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UK's AI Safety Regulation Tool is Now Open-Source

An open-source tool to evaluate AI models. We needed this.

AI has been growing at an astonishing pace; some might revere it, some might not. However, one thing is now clear: There is a need to keep AI in check.

Which is why we require tools and services built for the job, particularly ones that are open-source, as doing so helps promote transparency.

In recent times, many governments around the world have been warming up to the concept of open-sourcing important tools and services to benefit the general population.

One such move from the UK Government has caught our attention. With a recent press release, they have open-sourced an AI safety tool, “Inspect”, for the global community to adopt and utilize it.

Inspect: What to Expect?

a screenshot of the inspect ai safety tool

Spearheaded by the AI Safety Institute, Inspect is a safety evaluation tool that has been open-sourced under the MIT License, allowing anyone to copy, modify, merge, publish, distribute, sublicense, and/or sell copies of it.

This tool allows anyone to test specific elements of AI models, such as their ability to reason, their autonomous capabilities, and their core knowledge, to generate a score based on the results that best fit the AI model in question.

If you were wondering how Inspect facilitates that, the evaluations have three key aspects: The first are the Datasets, which consist of a set of standardized samples for evaluation.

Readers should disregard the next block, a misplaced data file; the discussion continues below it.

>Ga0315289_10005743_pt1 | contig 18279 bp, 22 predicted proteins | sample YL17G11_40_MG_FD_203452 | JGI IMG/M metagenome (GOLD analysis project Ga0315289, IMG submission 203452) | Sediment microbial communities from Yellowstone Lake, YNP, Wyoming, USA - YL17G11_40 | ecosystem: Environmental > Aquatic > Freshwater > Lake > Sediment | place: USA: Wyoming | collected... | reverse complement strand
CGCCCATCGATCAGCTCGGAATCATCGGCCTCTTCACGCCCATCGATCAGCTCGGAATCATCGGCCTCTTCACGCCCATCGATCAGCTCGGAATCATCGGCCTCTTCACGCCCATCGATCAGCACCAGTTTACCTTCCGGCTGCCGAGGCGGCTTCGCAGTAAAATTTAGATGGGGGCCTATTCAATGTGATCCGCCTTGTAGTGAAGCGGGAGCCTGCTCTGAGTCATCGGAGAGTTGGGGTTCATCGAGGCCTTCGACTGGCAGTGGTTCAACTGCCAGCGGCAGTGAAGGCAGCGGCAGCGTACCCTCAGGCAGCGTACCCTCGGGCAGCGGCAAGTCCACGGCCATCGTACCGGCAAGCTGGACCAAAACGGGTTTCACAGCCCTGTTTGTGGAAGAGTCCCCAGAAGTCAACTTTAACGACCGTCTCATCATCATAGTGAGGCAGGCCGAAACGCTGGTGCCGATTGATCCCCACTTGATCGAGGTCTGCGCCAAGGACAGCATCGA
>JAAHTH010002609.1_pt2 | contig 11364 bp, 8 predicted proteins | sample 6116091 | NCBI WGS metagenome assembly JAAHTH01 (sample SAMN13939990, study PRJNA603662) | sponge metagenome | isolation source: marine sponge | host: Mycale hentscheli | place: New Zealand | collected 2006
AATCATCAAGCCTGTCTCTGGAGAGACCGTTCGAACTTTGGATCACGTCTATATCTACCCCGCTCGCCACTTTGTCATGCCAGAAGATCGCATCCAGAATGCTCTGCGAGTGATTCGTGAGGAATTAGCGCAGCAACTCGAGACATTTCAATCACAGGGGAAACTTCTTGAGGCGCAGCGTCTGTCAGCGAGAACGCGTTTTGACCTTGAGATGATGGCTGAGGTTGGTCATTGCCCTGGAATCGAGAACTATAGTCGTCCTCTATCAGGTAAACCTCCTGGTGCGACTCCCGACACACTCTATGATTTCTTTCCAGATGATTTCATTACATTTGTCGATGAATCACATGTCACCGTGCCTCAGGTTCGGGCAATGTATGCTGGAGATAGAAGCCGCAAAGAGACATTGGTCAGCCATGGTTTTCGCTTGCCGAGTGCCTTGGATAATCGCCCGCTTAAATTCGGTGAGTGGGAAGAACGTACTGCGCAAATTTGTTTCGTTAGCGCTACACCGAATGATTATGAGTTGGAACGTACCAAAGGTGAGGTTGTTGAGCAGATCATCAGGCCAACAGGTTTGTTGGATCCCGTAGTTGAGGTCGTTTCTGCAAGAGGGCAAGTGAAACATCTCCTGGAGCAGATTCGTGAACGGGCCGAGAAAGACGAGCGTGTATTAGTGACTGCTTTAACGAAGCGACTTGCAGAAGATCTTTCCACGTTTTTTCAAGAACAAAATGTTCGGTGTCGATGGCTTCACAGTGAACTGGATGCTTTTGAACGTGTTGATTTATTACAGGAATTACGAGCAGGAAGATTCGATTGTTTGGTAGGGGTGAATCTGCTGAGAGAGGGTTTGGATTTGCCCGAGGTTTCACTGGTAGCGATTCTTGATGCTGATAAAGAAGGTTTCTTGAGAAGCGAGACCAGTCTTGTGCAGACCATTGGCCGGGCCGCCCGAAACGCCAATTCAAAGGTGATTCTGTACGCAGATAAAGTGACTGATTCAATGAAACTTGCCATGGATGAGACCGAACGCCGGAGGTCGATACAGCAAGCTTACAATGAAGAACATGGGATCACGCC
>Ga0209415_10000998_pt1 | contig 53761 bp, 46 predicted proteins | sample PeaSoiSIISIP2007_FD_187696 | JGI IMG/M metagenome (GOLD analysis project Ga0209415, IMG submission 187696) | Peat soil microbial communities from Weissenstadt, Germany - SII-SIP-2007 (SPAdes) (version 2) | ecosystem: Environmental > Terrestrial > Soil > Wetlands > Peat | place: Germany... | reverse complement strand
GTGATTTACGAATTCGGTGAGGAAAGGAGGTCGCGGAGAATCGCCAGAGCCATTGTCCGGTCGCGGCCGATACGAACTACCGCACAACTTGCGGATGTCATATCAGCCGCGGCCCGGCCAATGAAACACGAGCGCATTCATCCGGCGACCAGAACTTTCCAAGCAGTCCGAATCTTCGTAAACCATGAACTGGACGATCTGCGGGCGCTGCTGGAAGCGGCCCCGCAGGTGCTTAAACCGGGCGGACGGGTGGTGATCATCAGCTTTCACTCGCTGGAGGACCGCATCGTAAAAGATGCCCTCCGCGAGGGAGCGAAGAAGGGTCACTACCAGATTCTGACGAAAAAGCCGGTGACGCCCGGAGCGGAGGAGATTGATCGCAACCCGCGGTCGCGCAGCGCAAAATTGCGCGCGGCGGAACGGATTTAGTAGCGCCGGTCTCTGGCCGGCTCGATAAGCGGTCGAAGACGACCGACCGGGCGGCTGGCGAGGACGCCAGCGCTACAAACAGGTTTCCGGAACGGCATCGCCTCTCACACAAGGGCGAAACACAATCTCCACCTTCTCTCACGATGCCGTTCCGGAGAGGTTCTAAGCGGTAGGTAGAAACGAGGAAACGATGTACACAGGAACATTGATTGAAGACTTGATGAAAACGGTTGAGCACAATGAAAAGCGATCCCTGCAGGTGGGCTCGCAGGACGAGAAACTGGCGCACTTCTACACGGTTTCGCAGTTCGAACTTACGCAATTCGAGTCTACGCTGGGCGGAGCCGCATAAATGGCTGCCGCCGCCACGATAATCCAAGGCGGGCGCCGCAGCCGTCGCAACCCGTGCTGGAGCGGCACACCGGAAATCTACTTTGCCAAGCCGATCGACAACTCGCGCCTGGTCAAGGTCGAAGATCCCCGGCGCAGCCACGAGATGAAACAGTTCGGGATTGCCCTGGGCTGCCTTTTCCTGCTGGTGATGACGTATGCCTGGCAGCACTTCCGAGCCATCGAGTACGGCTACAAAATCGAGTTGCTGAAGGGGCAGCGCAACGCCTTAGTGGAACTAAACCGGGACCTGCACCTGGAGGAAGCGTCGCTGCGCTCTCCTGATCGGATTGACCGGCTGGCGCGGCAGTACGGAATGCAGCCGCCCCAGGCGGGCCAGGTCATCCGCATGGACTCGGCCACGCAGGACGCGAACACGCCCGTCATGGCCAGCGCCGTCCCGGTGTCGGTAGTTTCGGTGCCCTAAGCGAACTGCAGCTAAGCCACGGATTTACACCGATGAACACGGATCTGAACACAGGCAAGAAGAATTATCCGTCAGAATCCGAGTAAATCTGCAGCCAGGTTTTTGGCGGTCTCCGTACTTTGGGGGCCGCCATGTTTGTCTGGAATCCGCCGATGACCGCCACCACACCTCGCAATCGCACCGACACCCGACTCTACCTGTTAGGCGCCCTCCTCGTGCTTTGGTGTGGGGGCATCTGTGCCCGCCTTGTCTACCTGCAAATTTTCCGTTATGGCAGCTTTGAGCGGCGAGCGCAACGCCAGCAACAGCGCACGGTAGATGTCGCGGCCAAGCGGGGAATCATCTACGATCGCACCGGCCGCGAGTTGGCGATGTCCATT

Then, there are the Solvers, which carry out the actual evaluation, and finally, the Scorers, which take the output from the Solvers and give out the final result.

Moments after the announcement, CEO of Hugging Face, Clément Delangue chimed in on a Twitter thread by Ian Hogarth, Chair of the AI Safety Institute, saying that:

An idea to create a public leaderboard of AI safety evaluation results? That would be pretty useful!

If this were to become a reality, people around the globe could easily look into how different AI models perform in terms of safety evaluations on one of the most popular open AI communities out there.

As things stand now, Inspect also has the opportunity to be an influential tool in how governments handle AI.

Want to check it out?

You can do that by visiting the official website, where you will find instructions on how you can configure Inspect on the platform of your choice.

If you are interested in the source code, head to its GitHub repo.

💬 Would this encourage other countries and organizations to come up with safety evaluation systems for AI models, and probably introduce some kind of certifications for it? Let me know your thoughts on this.

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